Here’s a copy of Professor Katie Normington’s article, titled ‘Creating a Head of STEAM’. Katie’s article was recently published in ‘A New STEAM Age, Challenging the STEM Agenda in Research’.
In an essay written for the ScientificAmerican’s blog in 2012, Steven Ross Pomeroy notes that the concept of bringing together arts and science is not a new one. In fact, our efforts to create this convergence within the twenty-first century hark back to much earlier times: Leonardo da Vinci brought the two together in Renaissance Italy.
It appears that, even within contemporary times, those at the forefront of innovation have been merging arts and science practice. Pomeroy notes that “Nobel laureates in the sciences are seventeen times likelier than the average scientist to be a painter, twelve times as likely to be a poet, and four times as likely to be a musician”.
Increasingly, companies and educators are becoming aware that encouraging broad-based skills and multi-disciplinary teams is a good thing. This can be evidenced by the growing number of students taking Liberal Arts courses, which according to the American template allows the pursuit of both arts and science units. The science masterclasses run for gifted and talented school children by the Royal Institution deliberately seek to create a breadth of ability and knowledge rather than merely focusing upon advanced skills. “Our solution is not to help teachers by accelerating the students, because that just stores up the problem for the next year or year after”, says Gail Cardew, the RI’s Professor of Science, Culture and Society, and their Director of Science and Education. “Instead we stretch the students sideways by opening up an array of wonderfully creative and imaginative topics related to the worlds of mathematics, engineering and computer science. So, for instance, …students could be learning about maths in fashion, architecture or finance.”
The benefits of mixing arts and science are understood by companies such as IBM, who operate a quota system in recruiting graduates so as to ensure that humanities skills will be developed within the corporation. This is a view shared by Google: in 2011, their vice-president for consumer products declared: “We are going through a period of unbelievable growth and will be hiring about six thousand people this year – and probably four to five thousand from the humanities or liberal arts.”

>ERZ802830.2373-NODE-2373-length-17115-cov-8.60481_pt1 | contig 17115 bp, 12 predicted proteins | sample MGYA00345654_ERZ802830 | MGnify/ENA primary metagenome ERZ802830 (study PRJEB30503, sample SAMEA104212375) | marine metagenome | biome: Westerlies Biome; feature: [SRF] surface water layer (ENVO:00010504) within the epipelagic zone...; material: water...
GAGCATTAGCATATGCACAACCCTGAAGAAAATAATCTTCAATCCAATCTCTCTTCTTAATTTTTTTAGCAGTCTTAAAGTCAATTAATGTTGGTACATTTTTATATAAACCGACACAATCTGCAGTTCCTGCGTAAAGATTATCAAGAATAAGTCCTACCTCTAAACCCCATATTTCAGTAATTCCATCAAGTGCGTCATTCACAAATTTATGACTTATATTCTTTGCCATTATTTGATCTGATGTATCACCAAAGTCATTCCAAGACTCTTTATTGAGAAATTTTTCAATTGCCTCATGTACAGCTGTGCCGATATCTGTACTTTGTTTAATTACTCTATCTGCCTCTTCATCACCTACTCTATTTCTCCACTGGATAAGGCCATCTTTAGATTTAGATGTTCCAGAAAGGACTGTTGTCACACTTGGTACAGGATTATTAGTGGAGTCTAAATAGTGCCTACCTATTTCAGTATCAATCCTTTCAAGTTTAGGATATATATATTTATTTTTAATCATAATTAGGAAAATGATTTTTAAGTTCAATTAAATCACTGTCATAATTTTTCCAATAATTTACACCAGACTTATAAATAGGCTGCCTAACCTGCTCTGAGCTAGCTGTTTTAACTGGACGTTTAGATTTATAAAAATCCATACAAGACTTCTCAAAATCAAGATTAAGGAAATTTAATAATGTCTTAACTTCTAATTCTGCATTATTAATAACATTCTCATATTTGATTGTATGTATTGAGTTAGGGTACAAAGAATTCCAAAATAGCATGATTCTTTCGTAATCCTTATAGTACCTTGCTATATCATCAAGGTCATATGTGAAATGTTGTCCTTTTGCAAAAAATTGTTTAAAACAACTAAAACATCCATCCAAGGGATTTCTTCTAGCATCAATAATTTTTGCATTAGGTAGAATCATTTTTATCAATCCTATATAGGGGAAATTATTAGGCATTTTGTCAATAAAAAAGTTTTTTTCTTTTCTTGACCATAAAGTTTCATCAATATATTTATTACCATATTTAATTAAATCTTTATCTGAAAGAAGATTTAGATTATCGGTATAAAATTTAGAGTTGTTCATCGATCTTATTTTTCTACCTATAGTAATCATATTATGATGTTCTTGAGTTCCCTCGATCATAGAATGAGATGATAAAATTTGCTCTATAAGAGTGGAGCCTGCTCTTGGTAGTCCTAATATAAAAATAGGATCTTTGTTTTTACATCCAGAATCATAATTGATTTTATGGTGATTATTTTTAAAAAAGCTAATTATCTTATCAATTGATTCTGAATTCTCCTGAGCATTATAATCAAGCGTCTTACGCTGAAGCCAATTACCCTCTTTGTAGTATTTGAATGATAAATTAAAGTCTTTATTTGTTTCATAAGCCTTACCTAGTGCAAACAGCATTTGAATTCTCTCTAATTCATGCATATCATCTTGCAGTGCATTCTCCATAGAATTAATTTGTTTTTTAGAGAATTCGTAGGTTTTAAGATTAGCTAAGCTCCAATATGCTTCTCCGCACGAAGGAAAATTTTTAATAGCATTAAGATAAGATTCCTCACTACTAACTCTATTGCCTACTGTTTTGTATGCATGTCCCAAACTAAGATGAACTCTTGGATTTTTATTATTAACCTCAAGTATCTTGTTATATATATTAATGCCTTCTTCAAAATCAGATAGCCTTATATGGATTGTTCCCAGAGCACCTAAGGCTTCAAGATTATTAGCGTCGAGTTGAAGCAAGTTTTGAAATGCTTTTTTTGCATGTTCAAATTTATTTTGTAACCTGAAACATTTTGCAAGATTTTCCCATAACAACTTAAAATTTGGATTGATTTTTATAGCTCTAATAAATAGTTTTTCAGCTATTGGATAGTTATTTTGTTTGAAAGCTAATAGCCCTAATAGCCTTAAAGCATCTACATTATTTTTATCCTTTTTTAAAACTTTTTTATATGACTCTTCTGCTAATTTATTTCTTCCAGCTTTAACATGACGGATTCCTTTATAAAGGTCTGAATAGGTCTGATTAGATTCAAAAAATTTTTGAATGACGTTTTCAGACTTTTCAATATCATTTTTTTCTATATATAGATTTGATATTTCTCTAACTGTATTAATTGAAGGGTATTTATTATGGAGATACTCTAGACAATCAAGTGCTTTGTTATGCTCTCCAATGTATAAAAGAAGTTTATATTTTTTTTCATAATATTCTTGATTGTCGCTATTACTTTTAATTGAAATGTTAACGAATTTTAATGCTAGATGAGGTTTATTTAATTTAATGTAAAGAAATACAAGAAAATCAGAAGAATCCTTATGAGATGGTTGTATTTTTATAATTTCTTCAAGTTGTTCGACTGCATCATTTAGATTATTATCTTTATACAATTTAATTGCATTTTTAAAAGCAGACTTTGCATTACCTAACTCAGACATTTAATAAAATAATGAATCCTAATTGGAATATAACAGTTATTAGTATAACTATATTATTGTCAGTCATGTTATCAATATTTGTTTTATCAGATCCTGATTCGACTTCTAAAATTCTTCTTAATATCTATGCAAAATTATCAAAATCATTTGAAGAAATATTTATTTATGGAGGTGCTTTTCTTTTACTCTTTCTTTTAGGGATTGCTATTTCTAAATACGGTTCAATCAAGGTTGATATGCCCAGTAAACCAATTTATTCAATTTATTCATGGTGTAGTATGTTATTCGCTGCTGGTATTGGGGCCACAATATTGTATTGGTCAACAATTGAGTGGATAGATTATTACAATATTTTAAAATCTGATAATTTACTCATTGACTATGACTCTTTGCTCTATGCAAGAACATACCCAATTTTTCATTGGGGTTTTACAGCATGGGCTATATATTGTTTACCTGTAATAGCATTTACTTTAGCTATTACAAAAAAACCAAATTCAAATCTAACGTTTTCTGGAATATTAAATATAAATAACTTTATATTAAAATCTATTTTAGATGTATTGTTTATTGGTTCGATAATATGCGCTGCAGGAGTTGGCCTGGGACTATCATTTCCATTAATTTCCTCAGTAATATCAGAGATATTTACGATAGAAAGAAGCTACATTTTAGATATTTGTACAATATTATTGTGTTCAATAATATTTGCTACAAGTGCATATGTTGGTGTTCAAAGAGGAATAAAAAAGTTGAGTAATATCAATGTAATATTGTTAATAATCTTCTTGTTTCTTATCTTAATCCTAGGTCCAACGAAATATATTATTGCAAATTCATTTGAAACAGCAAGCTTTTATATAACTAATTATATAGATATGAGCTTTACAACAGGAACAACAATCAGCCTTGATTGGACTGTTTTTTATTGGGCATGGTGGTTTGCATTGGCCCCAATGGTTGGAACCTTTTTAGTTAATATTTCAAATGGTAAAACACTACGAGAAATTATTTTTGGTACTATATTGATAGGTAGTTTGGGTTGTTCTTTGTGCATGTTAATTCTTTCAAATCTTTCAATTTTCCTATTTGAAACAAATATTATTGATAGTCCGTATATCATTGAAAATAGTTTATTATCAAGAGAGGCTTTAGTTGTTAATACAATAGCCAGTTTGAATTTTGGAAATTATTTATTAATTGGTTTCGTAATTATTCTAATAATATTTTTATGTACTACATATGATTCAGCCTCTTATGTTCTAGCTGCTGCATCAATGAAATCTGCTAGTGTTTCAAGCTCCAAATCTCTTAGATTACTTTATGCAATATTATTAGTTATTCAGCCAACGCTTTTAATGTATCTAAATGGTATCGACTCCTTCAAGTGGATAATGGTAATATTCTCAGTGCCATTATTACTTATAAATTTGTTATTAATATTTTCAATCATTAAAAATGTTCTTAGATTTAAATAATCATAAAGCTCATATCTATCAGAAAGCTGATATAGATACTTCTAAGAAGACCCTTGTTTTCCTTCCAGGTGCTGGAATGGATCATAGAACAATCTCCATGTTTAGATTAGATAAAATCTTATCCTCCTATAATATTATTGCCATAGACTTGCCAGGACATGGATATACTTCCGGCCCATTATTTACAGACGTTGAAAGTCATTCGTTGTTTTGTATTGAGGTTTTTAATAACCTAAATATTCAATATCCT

While there may be little disagreement about the advantages of bringing together arts and science in developing thinking, innovation and technological literacy, there may be some contention over how we train individuals to be skilled in both areas. The English school system encourages early specialisation. At the age of fourteen children decide if they will take double or triple science, and from that point onwards there is little back-tracking, with many schools advising that science A-levels cannot be taken with only a double science GCSE. The proposals for the new EBacc scheme to be introduced for those taking GCSEs from 2020 compounds the issue further. The scheme identifies five core areas that must be studied: English, science, maths, history or geography, and a language. Most controversially, it eliminates the need for any creative engagement with music, art and design, drama, media, or dance. Arguably, the EBacc has been designed as a means of recording schools’ performance rather than as a means to encourage the skills we are likely to need to boost the economy in future.
So how do we create a head of STEAM? The Culture Capital Exchange’s STEM to STEAM debate brought together people from arts, scientific and business backgrounds to advance some ideas. But the challenge in creating a ‘head of steam’ is that there must be sufficient build-up of pressure to create a usable force. This pressure needs to come from business and arts supporters alike lobbying the government with curriculum proposals to create cross-disciplinary programmes such as the innovative BASc in Arts and Science at UCL, or the BA/BSc Digital Media Communications taught by the Departments of Media Arts and Computer Science at Royal Holloway. It also needs schemes to encourage cross-working within small-to-medium-size enterprises as well as major businesses. Only through these measures might a real head of STEAM be created.
Professor Katie Normington
Vice Principal (Staffing) and Dean of Arts and Social Science, Royal Holloway University of London